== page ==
Concerns on patient safety at trust ‘ignored’

NHS boss Sir David Nicholson was warned four years ago about problems at a trust which is being investigated for persistently high death rates, a whistleblower has claimed.

Gary Walker, who was sacked in 2010 as chief executive of United Lincolnshire hospitals trust, said Sir David ignored him when he raised concerns about patient safety in 2009.

The trust is one of 14 being investigated by health chiefs over high mortality rates in the wake of the report into serious failures at Mid Staffordshire trust.

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Mr Walker, who spoke out in defiance of a legal gag, claimed Sir David was “not interested in patient safety” and called on him to resign.

He said: “I warned him that Lincolnshire was going to become the next Mid Staffordshire. He didn’t investigate those concerns, and now look what’s happened.”

Mr Walker was sacked in 2010 for gross professional misconduct over alleged swearing at a meeting. He claims he was forced to quit for refusing to meet Whitehall targets for non-emergency patients and was then gagged from speaking out as part of a settlement deal.

Former Bradford GP and Yorkshire health chief Dame Barbara Hakin, who was then head of the East Midlands strategic health authority (SHA) and is now national director for commissioning development at the NHS Commissioning Board, ordered him to meet the national targets regardless of demand, he alleges.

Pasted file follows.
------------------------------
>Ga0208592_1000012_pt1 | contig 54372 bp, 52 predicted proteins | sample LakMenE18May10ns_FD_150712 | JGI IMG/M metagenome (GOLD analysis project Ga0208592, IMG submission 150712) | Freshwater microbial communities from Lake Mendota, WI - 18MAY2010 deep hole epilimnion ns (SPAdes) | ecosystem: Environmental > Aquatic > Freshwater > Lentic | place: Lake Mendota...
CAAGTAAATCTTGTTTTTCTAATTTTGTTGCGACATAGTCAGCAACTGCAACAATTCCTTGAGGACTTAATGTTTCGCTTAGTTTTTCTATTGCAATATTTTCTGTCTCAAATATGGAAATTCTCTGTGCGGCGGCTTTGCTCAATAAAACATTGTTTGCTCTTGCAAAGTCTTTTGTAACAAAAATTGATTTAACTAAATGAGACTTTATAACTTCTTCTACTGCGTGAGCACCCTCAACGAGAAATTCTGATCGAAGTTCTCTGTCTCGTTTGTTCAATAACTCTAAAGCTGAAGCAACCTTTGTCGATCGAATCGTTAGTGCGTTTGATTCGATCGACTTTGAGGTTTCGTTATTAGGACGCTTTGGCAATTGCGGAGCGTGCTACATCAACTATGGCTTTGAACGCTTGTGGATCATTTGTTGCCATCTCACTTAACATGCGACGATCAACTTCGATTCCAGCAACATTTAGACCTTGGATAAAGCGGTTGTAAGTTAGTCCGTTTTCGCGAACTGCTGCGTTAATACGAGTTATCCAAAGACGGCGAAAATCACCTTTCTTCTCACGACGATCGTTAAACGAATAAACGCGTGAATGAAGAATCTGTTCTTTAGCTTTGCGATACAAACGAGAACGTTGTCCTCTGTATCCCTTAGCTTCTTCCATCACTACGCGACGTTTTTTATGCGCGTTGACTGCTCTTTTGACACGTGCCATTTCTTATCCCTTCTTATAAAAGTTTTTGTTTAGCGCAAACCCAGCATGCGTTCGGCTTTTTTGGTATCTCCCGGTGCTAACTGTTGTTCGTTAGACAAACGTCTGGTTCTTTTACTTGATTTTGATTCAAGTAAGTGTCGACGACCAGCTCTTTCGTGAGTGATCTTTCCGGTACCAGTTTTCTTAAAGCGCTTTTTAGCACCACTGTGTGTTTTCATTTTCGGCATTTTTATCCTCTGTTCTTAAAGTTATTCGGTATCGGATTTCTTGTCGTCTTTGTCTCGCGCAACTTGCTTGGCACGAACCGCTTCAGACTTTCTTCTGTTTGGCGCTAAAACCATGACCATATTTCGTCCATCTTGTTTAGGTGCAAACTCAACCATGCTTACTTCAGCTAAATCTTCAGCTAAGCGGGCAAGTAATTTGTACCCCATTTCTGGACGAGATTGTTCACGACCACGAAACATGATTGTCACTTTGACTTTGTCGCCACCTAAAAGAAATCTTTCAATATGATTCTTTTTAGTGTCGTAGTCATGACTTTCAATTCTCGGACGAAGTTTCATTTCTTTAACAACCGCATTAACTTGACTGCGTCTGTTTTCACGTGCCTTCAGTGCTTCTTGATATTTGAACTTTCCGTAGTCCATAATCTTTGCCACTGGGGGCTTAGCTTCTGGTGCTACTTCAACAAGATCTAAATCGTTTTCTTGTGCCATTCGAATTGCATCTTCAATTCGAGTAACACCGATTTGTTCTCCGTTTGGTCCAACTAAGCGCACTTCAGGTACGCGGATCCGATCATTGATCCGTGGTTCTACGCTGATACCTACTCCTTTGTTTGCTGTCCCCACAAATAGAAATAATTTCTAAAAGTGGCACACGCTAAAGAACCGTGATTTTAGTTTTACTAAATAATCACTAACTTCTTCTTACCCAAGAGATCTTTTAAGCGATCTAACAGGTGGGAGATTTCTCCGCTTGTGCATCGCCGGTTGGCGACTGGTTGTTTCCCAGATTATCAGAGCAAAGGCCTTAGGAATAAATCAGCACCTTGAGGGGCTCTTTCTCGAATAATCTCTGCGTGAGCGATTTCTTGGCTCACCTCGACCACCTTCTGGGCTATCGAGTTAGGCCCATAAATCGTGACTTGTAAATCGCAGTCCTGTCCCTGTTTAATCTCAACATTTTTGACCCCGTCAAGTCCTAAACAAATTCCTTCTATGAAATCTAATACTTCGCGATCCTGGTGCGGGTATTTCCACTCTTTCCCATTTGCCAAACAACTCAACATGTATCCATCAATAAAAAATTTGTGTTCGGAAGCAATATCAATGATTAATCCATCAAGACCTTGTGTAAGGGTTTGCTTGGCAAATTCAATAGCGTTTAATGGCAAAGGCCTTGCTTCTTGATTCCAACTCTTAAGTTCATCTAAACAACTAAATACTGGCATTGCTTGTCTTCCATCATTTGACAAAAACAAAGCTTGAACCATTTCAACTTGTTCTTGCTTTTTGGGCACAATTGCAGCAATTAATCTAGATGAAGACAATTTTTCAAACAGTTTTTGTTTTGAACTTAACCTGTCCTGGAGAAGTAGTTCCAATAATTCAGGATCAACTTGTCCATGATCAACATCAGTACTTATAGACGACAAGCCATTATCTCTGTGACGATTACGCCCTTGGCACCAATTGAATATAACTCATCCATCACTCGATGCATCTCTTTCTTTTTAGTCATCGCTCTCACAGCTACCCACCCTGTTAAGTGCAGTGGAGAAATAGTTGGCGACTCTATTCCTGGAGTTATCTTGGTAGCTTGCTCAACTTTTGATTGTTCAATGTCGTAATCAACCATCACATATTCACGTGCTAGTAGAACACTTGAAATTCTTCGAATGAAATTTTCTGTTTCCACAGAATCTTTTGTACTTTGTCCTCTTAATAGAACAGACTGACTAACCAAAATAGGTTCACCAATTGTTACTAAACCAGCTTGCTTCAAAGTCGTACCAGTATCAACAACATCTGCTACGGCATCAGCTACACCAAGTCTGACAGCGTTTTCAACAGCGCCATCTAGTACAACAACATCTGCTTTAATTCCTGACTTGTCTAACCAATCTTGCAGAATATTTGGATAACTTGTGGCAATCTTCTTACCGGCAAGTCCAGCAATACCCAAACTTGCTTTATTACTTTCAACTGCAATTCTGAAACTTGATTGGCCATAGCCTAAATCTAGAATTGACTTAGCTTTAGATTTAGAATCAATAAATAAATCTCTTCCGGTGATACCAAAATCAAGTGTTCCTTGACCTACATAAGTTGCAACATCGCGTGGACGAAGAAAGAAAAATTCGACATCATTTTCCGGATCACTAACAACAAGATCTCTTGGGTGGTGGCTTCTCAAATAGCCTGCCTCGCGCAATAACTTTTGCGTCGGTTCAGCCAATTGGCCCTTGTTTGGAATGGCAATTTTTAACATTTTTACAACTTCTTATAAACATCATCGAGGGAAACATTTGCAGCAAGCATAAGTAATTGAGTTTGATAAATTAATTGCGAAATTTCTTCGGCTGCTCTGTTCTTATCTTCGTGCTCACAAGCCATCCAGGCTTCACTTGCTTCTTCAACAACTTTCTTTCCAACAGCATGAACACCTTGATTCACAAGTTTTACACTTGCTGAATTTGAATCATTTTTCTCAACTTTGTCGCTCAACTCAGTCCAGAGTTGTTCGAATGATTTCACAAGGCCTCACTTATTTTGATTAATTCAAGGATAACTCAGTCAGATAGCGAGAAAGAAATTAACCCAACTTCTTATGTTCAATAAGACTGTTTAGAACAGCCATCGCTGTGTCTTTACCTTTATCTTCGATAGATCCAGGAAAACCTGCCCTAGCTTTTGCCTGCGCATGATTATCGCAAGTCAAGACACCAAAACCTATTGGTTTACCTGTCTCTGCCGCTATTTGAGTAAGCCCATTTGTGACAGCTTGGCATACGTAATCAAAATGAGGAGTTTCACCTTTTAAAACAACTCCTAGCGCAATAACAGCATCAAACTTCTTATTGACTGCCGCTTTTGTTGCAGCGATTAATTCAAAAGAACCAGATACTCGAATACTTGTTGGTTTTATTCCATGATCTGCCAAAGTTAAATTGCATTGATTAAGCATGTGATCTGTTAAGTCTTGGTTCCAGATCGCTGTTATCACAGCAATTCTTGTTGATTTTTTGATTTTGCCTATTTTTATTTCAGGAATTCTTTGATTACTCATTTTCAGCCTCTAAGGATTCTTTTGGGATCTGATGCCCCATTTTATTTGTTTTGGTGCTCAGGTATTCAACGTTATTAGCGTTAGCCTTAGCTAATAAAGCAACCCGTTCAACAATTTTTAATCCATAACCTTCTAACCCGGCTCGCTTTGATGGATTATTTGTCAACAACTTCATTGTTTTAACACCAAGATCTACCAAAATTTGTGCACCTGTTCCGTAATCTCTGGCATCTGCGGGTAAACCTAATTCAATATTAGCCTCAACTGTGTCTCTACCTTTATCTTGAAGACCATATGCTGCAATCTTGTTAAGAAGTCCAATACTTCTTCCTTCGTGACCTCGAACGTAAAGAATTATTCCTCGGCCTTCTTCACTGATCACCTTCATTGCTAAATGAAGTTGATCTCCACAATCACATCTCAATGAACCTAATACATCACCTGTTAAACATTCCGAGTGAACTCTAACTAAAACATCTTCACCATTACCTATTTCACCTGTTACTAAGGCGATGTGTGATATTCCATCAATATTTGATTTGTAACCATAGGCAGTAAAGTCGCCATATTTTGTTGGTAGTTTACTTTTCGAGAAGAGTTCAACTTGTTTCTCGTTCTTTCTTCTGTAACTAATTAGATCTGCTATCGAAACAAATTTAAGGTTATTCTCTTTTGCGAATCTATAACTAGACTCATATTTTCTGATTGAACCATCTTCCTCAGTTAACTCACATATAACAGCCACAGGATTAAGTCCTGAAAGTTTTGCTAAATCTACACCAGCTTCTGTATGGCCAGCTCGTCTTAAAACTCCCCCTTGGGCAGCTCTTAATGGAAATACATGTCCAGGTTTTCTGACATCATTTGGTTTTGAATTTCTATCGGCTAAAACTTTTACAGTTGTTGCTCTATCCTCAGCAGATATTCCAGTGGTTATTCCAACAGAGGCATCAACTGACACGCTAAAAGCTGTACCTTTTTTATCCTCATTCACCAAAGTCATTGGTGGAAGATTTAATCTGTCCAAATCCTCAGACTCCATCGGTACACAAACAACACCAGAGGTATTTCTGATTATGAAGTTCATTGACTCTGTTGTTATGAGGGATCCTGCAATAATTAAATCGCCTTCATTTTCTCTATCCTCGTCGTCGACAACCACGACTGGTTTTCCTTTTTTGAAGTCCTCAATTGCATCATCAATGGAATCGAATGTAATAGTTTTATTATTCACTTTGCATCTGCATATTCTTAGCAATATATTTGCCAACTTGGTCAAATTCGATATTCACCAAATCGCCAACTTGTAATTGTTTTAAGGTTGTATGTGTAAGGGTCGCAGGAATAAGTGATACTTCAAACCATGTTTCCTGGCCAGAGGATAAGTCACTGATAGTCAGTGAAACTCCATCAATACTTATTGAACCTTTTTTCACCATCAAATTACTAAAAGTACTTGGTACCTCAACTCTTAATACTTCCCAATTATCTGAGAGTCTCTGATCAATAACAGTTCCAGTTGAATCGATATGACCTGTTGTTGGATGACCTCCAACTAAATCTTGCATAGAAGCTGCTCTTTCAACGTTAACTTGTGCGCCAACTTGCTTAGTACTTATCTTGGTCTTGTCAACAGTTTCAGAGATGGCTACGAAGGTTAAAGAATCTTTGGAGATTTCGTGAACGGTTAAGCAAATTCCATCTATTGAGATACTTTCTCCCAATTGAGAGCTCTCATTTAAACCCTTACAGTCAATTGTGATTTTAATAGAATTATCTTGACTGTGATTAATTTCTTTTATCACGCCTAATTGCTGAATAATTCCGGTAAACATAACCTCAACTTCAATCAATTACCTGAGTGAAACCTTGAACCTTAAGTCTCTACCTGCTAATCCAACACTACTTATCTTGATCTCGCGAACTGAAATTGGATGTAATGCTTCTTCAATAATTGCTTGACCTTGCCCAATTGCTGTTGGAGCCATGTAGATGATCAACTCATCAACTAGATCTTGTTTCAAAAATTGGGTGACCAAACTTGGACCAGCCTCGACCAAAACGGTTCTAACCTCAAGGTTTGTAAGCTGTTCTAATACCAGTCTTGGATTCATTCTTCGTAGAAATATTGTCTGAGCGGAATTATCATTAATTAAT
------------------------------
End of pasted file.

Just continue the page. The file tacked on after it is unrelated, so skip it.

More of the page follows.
“The pressure I came under from Barbara Hakin specifically was, and I quote, ‘to meet the targets whatever demand’,” he told BBC Radio 4’s Today programme.

“That is a dangerous thing to be saying in a situation where the hospitals are so full that you just don’t have any beds for most of the day.”

A spokeswoman for the East Midlands SHA said it “totally refuted” the allegations.

“During her tenure as SHA chief executive, Dame Barbara acted at all times in the interest of patients, ensuring that they received high quality and safe services,” she said.

In a review ordered in April 2009, it found a “lack of strategic direction at the trust and that clinical governance arrangements were weak” and had taken action “in order to assure quality care for patients”.